Scott starts off gruff and bluesy on “Reckless,” and the guitar bleeds just as Sarah displays her own excellent blues-voice. Lyrics are inventive and descriptive and Scott’s voice shines with his powerful Otis Taylor type skill. When they sing together the voices unite as one and colorize the heaviness with flashes of brightness. Quite a feat. Sarah doesn’t have that blues-voice like the legendary Bessie Smith, Janis Joplin or Candy Givens – but, the authenticity from her effort is there.
I am not an effects aficionado so “Tricky Love,” while played well seems weighed down by the type of words they are singing, and it renders this song a little awkward on the ear. Thankfully, it’s less than two minutes. Also, lose the hallway or bathroom echo – your voices are too good to be wasted on vocal effects.
Ok, from a misfire to one of their best melodies and performances. The heavy shuffle of the title track “Better Land,” goes off like a little roman candle. The singing is inspired, the cool organ sound and delectable percussion and drums is a winner. This is a foot-stomping song, (almost like a prison dirge the Fairfield Four would have done) this has energy and spirit. Love it. Scott’s voice is still a little gruff but it’s that gruffness that compliments the angelic English folk singer style of Sarah who sounds a bit like Steeleye San’s Maddy Prior here. And that – is a compliment because Maddy is a marvel.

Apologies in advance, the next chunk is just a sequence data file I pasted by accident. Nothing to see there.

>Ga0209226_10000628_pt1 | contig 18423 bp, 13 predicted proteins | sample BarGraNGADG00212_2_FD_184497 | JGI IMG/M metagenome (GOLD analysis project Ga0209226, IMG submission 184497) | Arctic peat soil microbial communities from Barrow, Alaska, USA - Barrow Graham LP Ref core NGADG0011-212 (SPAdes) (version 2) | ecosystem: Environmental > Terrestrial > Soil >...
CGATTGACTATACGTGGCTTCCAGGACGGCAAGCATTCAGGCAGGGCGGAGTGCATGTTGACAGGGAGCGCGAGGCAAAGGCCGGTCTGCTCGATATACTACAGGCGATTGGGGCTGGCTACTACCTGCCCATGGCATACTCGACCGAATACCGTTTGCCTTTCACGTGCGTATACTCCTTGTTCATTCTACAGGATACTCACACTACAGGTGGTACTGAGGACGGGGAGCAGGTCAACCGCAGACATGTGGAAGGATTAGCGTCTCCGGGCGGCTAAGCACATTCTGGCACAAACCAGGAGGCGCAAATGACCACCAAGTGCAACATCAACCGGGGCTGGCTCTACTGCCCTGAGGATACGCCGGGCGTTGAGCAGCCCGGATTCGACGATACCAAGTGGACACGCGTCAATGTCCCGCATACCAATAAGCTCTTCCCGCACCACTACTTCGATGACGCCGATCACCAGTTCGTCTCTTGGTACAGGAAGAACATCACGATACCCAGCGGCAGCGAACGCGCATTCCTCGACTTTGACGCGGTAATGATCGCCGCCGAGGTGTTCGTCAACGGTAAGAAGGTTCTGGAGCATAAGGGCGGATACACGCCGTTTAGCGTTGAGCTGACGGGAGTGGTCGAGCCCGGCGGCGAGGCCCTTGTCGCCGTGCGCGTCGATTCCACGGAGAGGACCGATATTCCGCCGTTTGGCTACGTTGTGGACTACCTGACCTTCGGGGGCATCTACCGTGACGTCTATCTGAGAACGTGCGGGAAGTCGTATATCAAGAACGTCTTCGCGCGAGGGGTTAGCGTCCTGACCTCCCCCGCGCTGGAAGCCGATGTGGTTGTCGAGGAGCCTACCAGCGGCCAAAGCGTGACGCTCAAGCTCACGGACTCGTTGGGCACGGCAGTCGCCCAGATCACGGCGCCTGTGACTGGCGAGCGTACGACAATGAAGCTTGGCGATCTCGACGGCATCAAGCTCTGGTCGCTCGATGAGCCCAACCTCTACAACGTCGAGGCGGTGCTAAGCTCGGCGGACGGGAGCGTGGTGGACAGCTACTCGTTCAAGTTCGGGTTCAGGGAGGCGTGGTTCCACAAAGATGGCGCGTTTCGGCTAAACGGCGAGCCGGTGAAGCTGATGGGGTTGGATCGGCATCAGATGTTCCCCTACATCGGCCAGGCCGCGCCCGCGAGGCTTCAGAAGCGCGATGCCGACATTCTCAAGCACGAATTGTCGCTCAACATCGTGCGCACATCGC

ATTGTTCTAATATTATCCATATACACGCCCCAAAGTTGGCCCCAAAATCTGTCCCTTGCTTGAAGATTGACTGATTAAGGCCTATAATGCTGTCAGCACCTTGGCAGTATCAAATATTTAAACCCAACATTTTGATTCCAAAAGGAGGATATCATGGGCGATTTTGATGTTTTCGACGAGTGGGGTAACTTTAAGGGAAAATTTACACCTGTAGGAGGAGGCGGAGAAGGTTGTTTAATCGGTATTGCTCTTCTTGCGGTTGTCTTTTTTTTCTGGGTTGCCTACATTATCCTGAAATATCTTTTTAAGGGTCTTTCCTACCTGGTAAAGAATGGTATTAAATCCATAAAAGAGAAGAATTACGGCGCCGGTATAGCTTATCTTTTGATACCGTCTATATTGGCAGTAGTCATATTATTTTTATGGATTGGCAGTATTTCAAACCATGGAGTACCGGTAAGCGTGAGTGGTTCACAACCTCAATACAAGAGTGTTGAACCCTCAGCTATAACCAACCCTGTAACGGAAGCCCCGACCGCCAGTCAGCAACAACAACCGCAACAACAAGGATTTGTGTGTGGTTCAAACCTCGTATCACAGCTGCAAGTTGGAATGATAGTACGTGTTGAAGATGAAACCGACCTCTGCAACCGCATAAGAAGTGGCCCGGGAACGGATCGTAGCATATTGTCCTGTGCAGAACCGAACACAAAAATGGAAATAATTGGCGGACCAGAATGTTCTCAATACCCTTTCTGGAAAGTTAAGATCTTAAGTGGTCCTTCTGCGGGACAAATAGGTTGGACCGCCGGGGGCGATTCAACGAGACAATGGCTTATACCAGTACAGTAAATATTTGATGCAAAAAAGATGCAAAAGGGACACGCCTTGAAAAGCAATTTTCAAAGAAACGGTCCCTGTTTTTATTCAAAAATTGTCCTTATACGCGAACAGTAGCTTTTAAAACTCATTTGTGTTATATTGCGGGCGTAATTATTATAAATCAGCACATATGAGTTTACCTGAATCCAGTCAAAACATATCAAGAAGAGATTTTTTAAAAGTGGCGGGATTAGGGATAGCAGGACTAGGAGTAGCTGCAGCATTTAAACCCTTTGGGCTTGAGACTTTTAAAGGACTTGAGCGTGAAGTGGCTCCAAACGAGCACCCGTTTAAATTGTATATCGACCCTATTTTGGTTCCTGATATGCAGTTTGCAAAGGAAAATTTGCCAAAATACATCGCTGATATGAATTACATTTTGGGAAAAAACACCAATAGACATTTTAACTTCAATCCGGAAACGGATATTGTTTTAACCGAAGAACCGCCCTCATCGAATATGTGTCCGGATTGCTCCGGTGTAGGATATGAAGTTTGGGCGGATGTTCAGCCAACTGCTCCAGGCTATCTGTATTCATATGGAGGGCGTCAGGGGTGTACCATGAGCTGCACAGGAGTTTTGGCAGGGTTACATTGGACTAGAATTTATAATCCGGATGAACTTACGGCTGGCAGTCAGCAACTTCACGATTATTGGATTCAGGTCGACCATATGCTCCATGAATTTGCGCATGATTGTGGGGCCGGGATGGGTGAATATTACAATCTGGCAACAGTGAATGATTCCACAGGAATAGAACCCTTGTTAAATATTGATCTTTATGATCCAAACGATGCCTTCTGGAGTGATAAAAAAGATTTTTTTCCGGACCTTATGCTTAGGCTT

Reinforcing my previous assertion of Sarah’s well-toned vocal – she sings lead on the open of “Strange,” and sounds so convincing. A good little song that is well performed and with lyrics that are powerful. At this juncture, I may say that the group needs to be a little more creative with song titles. All these one-word titles don’t show me much creativity even though in the final product — the quality is there. But why would I want to listen to a song called “Strange?”
You have to convince me to want to listen. Sarah says in the song words like: “Pillars of String,” and then “We Are Sensitive and Strange,” and “Made Up of Things That We Chase,” – those lines make me curious and I may want to listen. Other than that, this song is wonderful, and Sarah has asserted herself as a truly wonderful, powerful and poignant female vocalist. Quite a pleasure to listen to.
Scott possesses a voice that suggests a gospel ring and spiritual bent. “Pin Up,” is a marvelous song but again I have problems with their titles. It doesn’t even hint at the talent and seriousness in the actual song. I would have passed over this one thinking it would be a sugary pop tune. Instead, it’s Scott with a very low-fi Sarah vocal under his voice that produces an interesting song with a haunting melody. Titles are as important as the song itself. Give them more thought. It represents the work you do. The first thing people see is the title and they decide whether they will click on it or pass. The lyrics to this track are good. Enforce it.